Stargazing and astronomical inquiry guide the creation of movement in this free evening workshop.
Join in active movement research on the grounds of the Shattuck Observatory at dusk. The trope of the cosmic dance has persisted for thousands of years, articulating a form of human engagement with the universe that continually morphs and reinvents itself. In this dance workshop/lecture/creative laboratory for her new project, resident artist Emily Coates will guide participants in the creation of personal choreographies drawn from stargazing. Dartmouth astronomer Elisabeth Newton will dialogue with us about our findings. Bring a notebook and a pen or pencil, and wear comfortable clothing and shoes you can move in. Open and accessible to all physical abilities and backgrounds, the movement will be adapted to individual's needs.
Big Move is a new series that pairs inventive dance artists with wide-ranging areas of research here at Dartmouth. The series is part of the Hop's ongoing initiative to integrate the arts across Dartmouth's academic programs, leveraging artists and their work as springboards for interdisciplinary learning.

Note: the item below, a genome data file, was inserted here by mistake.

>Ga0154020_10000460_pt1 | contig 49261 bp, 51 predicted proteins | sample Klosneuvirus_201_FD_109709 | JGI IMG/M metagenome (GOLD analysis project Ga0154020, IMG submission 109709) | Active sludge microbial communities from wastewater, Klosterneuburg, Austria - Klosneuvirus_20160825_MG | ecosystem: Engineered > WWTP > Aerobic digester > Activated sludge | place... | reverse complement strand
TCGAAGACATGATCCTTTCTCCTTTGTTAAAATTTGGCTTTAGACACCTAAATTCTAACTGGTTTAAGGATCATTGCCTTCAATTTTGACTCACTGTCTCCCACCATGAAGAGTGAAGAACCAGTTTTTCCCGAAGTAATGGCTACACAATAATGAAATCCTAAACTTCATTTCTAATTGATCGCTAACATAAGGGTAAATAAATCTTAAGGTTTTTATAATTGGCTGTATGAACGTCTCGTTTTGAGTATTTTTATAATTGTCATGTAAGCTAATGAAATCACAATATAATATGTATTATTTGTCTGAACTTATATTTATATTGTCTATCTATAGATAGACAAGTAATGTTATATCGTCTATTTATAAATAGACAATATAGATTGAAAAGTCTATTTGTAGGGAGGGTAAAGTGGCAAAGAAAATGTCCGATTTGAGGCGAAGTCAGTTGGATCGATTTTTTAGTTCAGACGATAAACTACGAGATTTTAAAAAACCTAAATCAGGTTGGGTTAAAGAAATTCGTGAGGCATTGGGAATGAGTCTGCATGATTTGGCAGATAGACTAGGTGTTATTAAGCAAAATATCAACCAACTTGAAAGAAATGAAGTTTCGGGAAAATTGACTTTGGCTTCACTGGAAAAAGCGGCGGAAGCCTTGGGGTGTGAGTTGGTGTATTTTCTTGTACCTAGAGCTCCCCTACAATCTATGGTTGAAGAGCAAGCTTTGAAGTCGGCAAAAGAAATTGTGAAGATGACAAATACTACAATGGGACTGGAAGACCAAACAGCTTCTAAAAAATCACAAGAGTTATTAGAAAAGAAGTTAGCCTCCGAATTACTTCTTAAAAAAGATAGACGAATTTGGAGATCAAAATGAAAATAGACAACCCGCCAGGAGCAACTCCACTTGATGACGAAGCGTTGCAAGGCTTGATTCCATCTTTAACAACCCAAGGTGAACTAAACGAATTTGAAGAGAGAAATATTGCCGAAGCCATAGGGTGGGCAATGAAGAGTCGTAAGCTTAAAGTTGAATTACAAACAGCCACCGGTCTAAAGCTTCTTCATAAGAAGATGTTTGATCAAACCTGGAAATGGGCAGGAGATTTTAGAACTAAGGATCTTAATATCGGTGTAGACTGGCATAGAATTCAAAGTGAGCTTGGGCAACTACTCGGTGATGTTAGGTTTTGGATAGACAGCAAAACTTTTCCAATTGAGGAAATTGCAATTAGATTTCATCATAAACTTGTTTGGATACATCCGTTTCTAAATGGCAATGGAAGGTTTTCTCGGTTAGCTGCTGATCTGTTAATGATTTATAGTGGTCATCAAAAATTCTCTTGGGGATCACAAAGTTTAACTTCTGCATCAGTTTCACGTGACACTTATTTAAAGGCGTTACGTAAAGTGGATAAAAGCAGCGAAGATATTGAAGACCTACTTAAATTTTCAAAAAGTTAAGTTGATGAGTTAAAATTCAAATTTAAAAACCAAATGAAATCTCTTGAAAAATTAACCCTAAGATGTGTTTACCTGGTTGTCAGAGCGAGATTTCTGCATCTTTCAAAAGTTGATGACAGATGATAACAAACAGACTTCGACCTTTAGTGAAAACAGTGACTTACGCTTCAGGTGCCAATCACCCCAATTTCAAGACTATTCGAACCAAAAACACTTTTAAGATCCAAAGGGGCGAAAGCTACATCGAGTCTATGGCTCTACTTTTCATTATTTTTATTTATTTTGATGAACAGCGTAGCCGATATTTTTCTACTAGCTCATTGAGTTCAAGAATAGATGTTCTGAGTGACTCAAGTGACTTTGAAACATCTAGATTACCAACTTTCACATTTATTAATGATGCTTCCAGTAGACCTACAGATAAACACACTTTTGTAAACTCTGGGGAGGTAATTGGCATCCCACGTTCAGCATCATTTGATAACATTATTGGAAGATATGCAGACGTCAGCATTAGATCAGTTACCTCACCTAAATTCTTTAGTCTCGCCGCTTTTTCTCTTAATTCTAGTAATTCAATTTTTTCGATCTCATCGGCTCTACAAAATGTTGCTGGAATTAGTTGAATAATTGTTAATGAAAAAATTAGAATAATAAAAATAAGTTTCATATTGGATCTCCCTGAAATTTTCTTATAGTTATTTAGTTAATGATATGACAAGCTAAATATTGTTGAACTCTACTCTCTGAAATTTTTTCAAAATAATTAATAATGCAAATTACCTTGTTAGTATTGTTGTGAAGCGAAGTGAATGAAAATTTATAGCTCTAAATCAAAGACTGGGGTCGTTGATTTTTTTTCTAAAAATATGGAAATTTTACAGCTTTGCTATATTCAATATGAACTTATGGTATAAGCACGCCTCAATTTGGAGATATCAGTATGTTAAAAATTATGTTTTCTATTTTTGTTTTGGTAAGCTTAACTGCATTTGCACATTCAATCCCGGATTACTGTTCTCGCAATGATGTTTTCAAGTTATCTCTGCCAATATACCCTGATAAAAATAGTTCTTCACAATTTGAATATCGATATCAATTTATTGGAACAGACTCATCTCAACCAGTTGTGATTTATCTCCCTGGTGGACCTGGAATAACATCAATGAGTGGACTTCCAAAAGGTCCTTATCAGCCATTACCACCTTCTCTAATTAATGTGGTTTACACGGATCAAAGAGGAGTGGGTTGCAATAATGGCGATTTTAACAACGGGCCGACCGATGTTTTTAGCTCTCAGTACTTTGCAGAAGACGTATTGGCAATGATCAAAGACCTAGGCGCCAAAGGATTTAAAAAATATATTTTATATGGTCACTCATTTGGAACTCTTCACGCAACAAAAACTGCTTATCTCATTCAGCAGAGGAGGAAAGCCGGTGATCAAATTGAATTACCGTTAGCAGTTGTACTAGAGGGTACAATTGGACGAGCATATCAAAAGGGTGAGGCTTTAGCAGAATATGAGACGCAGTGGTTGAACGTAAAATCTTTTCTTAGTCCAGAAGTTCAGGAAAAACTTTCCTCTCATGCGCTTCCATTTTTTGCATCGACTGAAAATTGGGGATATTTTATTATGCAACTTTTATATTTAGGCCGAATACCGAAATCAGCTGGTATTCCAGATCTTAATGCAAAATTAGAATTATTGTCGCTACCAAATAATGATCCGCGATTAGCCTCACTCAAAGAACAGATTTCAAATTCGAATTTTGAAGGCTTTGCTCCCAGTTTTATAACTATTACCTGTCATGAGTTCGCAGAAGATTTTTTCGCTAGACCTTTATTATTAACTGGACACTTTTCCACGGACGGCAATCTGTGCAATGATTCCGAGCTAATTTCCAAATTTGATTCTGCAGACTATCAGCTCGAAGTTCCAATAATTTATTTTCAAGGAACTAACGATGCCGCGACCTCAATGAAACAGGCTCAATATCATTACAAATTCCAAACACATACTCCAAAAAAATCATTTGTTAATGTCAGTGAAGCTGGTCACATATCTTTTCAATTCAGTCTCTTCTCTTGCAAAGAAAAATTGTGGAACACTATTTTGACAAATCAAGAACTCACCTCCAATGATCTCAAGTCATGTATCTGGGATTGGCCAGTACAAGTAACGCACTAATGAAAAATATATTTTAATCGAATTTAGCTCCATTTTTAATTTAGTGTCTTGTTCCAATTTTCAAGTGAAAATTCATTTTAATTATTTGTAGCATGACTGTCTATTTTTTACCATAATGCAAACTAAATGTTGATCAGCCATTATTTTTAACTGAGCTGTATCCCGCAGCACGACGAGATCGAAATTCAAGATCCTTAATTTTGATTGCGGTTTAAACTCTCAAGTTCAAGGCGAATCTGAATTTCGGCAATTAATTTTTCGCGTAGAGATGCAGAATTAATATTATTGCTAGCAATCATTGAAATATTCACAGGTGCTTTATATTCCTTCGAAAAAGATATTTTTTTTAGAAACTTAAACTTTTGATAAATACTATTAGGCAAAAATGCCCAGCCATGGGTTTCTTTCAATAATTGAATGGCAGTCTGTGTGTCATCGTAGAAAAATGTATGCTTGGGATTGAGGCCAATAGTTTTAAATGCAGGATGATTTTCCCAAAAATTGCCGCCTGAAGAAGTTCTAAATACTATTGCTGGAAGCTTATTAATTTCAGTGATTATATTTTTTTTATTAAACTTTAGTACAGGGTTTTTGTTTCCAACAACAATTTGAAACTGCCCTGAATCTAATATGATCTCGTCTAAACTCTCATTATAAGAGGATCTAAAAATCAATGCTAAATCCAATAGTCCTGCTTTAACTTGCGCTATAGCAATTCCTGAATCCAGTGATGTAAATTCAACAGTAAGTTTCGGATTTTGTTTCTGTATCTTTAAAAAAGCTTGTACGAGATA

The Big Move Series is generously supported by Claire Foerster and Daniel S. Bernstein 1987.
A dancer, choreographer, and writer, Emily Coates has performed internationally with New York City Ballet, Mikhail Baryshnikov's White Oak Dance Project, Twyla Tharp and Yvonne Rainer. Career highlights include three duets with Baryshnikov, in works by Erick Hawkins, Mark Morris, and Karole Armitage, and the span of Rainer's work from 1961 to the present. Awards and fellowships include the School of American Ballet's Mae L. Wein Award for Outstanding Promise; Baryshnikov Arts Center's Martha Duffy Memorial Fellowship; and a 2019 Dance Research Fellowship, Jerome Robbins Dance Division, New York Public Library for the Performing Arts. She is an Associate Professor (Adjunct_ of Theater and Performance Studies at Yale University. Learn more about Emily Coates.
Elisabeth Newton is an Assistant Professor of Physics and Astronomy. She is an observational astronomer studying the physics of stars and their planets, using data from ground-based observatories such as SALT and MDM. She investigates how the spin and magnetic properties of stars are related, and how these stellar properties change with time. She also works to detect and characterize exoplanets around young and magnetically active stars in order to understand how exoplanets form and evolve.